The iPad’s journey to becoming more of a content-producing and creative tool took another step forward recently with the release of a new app called Pholium (US$9.99). The app is centered around the creation, viewing, and sharing of iPad photo ebooks.
All of the creation of the photo ebooks is done on the iPad. Whether you’re taking images from a camera through the Apple Camera Connection Kit or using photos you took with the iPad’s camera, all of your camera roll images are available in the Pholium Gallery. The Gallery lets you bring in Photo Stream images as well, and you can store the pictures that you want to use in your ebook.
Once you have a collection of photos to place in your ebook, you move to the Studio — a place in the app where images are placed into the book for viewing, arranged or rotated, and text is added. One issue I had with the app is that text can only be added to certain special pages — when producing photo books with iPhoto, I like to put some captions on images and occasionally write a paragraph or two describing a place shown in the pictures. At least with the 1.0 version of Pholium, you can’t do that.
Pholium optimizes photos to look their best in the books, and you can only had cup to 42 images per book. With a 2-page spread, you’re limited to 4 images, or 1 image on a full 2-page spread. Pages can be added or removed easily, so it’s easy to make your book a bit larger. I felt that the 42 image limit was quite limiting, and I’m hoping that the next version of the app will increase or eliminate the limit.
Once you’re done creating a book, you can store it in the Pholium Library, and also share the book through the Pholium website with up to 10 recipients. After the first 10 recipients, you need to purchase a new “Pholda” that provides another 10 readers with the ability to see your ebook. Reading the ebooks is a treat — the app uses an animation that’s familiar to iBook readers to emulate the turning of pages. One gripe I had was that the faux “fold” between the left and right pages was too darkly shadowed and really distracting when looking at images that went across both pages.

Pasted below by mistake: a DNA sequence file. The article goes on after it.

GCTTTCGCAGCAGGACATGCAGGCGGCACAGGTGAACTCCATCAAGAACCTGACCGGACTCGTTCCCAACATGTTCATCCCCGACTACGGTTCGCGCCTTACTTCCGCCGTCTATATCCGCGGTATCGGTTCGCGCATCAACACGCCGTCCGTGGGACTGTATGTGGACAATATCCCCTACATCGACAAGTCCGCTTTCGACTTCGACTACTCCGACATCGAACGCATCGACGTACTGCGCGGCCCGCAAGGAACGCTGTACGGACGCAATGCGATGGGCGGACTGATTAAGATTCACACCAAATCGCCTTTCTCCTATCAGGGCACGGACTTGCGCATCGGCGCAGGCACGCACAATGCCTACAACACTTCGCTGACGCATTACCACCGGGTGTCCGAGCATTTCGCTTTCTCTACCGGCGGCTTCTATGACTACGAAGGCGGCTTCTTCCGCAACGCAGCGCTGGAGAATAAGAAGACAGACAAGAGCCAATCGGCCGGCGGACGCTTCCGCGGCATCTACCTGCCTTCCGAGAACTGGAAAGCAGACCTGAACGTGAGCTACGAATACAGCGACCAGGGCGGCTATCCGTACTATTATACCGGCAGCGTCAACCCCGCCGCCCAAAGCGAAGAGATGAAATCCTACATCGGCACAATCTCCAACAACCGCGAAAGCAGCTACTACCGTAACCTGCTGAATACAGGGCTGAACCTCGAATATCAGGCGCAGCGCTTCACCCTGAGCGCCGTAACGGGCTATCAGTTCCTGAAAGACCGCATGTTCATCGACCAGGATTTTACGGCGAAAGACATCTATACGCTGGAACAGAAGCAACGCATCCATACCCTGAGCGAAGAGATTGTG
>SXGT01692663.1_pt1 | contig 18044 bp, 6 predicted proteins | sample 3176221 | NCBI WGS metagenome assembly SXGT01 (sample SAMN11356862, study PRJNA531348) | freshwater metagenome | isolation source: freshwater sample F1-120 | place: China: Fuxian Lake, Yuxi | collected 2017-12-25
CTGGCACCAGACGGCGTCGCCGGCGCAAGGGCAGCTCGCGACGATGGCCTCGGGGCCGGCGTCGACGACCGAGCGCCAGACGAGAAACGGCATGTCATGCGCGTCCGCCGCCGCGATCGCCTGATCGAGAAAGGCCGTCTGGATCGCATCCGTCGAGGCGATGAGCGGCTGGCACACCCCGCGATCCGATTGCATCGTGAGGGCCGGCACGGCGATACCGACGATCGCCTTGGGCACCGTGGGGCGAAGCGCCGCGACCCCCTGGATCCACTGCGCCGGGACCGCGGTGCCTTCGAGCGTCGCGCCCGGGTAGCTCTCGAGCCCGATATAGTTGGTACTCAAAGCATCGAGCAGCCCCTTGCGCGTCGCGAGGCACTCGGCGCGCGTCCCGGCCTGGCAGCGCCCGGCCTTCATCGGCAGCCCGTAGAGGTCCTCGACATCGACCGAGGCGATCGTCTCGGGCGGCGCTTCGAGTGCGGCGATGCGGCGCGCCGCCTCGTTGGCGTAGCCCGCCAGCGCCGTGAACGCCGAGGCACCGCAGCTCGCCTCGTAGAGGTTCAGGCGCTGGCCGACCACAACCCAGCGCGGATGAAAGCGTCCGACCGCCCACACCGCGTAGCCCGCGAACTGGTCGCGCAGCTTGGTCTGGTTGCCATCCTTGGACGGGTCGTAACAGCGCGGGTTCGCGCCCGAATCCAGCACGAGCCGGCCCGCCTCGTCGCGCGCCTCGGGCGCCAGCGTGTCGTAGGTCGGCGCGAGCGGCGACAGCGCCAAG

If your recipients don’t have Pholium — which is likely to be the case — they’re sent a low resolution PDF of the images in the books. I preferred the look of the images in the book, where they could be rotated during my production of the book, then tapped by readers for viewing in a larger, non-rotated image.
One cool feature was the ability for readers to tap a single button to see a slideshow of all of the images in the book. However, the timing of the appearance of the images and the transitions between images could not be adjusted.
Pholium is a pretty powerful and very useful photo ebook tool, but it could benefit from some additional work. I’d like to see the app get rid of the 42 image limitation, add the ability to send the formatted ebook to a print-on-demand service to create a “real” book (like those created with iPhoto), and the ability to add captions and text boxes to every page in the book. Still, if you want to create and share your own picture ebooks with friends or relatives, Pholium is a really easy way to publish without a lot of hassle.